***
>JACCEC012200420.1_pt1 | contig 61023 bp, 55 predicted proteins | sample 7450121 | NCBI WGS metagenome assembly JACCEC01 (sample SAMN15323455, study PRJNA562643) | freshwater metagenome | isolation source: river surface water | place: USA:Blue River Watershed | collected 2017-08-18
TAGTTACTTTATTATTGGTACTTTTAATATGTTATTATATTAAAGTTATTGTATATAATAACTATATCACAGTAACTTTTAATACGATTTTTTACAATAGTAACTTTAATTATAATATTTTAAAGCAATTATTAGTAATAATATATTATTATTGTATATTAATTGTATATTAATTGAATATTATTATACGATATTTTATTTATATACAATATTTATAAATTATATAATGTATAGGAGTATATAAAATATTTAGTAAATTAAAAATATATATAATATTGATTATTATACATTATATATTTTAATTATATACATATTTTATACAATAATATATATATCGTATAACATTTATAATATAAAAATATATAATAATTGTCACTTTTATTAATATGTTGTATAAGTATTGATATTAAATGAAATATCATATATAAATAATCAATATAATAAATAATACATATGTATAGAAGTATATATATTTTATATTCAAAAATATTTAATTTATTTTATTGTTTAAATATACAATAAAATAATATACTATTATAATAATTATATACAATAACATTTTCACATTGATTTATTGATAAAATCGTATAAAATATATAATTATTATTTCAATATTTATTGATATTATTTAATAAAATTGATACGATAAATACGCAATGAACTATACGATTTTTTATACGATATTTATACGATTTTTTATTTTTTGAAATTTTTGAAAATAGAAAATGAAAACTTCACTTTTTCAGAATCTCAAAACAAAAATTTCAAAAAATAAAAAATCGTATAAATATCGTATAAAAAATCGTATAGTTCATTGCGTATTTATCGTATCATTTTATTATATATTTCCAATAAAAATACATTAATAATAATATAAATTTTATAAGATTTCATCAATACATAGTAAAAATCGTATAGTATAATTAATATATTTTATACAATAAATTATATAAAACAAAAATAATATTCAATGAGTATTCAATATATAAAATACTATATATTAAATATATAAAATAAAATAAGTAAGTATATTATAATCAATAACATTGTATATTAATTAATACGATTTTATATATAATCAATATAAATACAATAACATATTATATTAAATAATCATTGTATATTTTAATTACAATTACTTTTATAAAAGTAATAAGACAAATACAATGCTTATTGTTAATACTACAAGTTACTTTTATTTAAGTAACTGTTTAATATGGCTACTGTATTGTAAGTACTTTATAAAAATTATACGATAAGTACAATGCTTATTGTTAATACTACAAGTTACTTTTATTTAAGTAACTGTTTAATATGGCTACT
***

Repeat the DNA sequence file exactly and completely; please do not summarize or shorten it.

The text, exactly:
>JACCEC012200420.1_pt1 | contig 61023 bp, 55 predicted proteins | sample 7450121 | NCBI WGS metagenome assembly JACCEC01 (sample SAMN15323455, study PRJNA562643) | freshwater metagenome | isolation source: river surface water | place: USA:Blue River Watershed | collected 2017-08-18
TAGTTACTTTATTATTGGTACTTTTAATATGTTATTATATTAAAGTTATTGTATATAATAACTATATCACAGTAACTTTTAATACGATTTTTTACAATAGTAACTTTAATTATAATATTTTAAAGCAATTATTAGTAATAATATATTATTATTGTATATTAATTGTATATTAATTGAATATTATTATACGATATTTTATTTATATACAATATTTATAAATTATATAATGTATAGGAGTATATAAAATATTTAGTAAATTAAAAATATATATAATATTGATTATTATACATTATATATTTTAATTATATACATATTTTATACAATAATATATATATCGTATAACATTTATAATATAAAAATATATAATAATTGTCACTTTTATTAATATGTTGTATAAGTATTGATATTAAATGAAATATCATATATAAATAATCAATATAATAAATAATACATATGTATAGAAGTATATATATTTTATATTCAAAAATATTTAATTTATTTTATTGTTTAAATATACAATAAAATAATATACTATTATAATAATTATATACAATAACATTTTCACATTGATTTATTGATAAAATCGTATAAAATATATAATTATTATTTCAATATTTATTGATATTATTTAATAAAATTGATACGATAAATACGCAATGAACTATACGATTTTTTATACGATATTTATACGATTTTTTATTTTTTGAAATTTTTGAAAATAGAAAATGAAAACTTCACTTTTTCAGAATCTCAAAACAAAAATTTCAAAAAATAAAAAATCGTATAAATATCGTATAAAAAATCGTATAGTTCATTGCGTATTTATCGTATCATTTTATTATATATTTCCAATAAAAATACATTAATAATAATATAAATTTTATAAGATTTCATCAATACATAGTAAAAATCGTATAGTATAATTAATATATTTTATACAATAAATTATATAAAACAAAAATAATATTCAATGAGTATTCAATATATAAAATACTATATATTAAATATATAAAATAAAATAAGTAAGTATATTATAATCAATAACATTGTATATTAATTAATACGATTTTATATATAATCAATATAAATACAATAACATATTATATTAAATAATCATTGTATATTTTAATTACAATTACTTTTATAAAAGTAATAAGACAAATACAATGCTTATTGTTAATACTACAAGTTACTTTTATTTAAGTAACTGTTTAATATGGCTACTGTATTGTAAGTACTTTATAAAAATTATACGATAAGTACAATGCTTATTGTTAATACTACAAGTTACTTTTATTTAAGTAACTGTTTAATATGGCTACT